A default gateway is only one, it's the default. You can have several interfaces each one with a different gateway, but only one default (your system cannot choose).
eth0 - IP: 192.168.0.10/24 Gateway: 192.168.0.1
eth1 - IP: 192.168.1.10/24
You should have at least 3 routes (usually automatic):
To go to some IP on 192.168.0.0, go thru eth0.
To go to some IP on 192.168.1.0, to thru eth1.
To go to anywhere else, go thru 192.168.0.1.
So you see, you don't need more than one default gateway. What you might want is a gateway for a specific route. Imagine that you have the network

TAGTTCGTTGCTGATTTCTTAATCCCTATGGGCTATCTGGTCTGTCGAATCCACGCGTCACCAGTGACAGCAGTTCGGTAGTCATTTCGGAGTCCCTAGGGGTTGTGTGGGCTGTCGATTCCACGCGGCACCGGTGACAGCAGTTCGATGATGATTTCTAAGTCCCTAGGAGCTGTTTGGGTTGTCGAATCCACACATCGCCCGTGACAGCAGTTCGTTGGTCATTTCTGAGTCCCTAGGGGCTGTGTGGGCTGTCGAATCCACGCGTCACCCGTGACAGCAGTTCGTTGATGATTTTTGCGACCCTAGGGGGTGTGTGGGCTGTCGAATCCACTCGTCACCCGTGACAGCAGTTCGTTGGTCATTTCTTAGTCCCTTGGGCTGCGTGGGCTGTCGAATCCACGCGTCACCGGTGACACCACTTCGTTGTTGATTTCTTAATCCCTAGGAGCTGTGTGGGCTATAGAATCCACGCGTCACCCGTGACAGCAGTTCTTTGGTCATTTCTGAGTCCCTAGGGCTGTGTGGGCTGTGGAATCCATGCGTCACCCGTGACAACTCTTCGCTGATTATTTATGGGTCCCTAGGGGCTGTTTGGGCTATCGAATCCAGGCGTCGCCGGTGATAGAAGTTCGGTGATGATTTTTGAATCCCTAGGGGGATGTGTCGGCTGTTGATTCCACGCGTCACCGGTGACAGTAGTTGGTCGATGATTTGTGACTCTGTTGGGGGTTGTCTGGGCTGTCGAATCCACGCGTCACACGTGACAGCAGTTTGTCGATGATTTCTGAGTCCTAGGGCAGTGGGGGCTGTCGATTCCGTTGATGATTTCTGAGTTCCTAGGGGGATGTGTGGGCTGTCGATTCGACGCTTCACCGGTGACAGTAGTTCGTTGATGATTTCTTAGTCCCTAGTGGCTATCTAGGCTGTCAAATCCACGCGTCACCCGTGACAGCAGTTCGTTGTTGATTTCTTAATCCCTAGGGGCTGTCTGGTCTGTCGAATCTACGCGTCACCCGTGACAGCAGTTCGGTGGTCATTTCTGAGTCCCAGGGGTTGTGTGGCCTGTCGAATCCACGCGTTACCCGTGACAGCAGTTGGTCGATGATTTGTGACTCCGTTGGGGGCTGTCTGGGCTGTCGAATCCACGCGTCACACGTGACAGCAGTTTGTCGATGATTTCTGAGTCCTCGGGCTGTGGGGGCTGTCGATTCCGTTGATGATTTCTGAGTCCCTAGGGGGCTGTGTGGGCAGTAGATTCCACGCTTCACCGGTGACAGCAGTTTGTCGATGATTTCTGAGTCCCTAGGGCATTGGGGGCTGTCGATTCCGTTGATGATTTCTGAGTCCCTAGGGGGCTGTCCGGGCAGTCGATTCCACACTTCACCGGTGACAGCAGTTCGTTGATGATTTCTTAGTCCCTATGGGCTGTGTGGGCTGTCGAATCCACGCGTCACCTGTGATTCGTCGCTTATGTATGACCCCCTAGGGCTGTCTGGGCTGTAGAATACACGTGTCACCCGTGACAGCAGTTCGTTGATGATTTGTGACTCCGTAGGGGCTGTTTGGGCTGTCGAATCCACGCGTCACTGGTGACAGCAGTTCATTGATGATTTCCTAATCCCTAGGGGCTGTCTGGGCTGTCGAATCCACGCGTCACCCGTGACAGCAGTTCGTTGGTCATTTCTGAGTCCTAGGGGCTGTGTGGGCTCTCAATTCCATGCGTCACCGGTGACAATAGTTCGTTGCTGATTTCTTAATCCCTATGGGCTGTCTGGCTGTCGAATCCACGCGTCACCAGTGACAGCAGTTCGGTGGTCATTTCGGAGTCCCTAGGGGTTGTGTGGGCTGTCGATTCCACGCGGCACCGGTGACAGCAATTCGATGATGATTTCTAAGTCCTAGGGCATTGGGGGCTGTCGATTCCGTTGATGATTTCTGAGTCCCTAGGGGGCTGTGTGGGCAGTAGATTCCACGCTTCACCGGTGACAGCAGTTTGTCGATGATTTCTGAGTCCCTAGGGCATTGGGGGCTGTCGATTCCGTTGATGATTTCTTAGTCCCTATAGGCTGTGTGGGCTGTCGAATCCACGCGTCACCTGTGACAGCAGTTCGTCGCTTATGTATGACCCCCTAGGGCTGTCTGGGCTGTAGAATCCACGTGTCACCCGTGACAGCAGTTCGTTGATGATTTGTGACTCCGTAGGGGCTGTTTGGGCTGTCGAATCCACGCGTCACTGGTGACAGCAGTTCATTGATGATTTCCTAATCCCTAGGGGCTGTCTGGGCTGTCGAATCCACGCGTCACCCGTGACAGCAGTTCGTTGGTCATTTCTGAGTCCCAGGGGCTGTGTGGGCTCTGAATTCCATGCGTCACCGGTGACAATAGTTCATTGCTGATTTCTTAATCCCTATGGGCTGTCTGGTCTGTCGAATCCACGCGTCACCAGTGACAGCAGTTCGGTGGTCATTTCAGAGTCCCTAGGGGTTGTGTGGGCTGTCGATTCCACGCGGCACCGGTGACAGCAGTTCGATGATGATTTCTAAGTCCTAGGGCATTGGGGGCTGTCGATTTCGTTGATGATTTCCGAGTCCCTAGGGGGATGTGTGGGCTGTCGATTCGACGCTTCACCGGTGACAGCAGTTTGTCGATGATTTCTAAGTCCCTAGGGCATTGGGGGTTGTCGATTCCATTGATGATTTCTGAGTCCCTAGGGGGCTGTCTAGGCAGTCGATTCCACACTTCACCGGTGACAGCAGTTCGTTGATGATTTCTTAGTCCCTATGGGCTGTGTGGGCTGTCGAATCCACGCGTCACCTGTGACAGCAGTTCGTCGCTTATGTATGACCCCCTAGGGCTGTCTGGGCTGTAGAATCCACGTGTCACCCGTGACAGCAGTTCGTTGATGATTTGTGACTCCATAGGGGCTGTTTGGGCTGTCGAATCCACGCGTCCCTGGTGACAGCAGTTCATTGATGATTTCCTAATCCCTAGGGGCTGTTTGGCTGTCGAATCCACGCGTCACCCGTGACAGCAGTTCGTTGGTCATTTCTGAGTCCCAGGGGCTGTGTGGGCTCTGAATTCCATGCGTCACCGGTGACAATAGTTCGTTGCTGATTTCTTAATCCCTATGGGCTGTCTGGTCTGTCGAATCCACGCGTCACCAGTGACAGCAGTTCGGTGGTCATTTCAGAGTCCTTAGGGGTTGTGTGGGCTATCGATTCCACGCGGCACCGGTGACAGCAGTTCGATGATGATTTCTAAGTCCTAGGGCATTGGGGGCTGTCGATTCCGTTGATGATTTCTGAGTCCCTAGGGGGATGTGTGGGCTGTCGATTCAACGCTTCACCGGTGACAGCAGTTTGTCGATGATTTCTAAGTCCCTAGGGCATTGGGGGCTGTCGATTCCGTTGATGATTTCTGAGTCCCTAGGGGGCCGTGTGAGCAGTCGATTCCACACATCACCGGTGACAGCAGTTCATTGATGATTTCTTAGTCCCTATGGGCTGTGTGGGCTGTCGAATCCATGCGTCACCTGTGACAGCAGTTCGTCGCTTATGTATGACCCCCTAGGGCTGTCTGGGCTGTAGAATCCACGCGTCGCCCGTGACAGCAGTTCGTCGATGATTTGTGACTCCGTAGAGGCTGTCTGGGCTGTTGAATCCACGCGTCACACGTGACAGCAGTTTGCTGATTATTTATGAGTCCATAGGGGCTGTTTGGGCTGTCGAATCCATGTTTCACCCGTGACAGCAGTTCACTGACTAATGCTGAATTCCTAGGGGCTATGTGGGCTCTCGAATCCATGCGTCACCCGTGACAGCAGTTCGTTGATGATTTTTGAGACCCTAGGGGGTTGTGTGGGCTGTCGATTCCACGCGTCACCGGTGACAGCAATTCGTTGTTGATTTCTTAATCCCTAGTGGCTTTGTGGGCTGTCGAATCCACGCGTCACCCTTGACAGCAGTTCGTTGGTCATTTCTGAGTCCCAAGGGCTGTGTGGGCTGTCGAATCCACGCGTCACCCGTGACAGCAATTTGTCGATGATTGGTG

192.168.2.0 that can only be reached by using gateway at
192.168.1.1. With the above configuration, your machine would try to use the default gateway
192.168.0.1. You could use something like:
route add -net 192.168.2.0 netmask 255.255.255.0 gw 192.168.1.1
This way you'll have a 2 gateways, but only 1 is the default. This second one is only used for 192.168.2.0 network.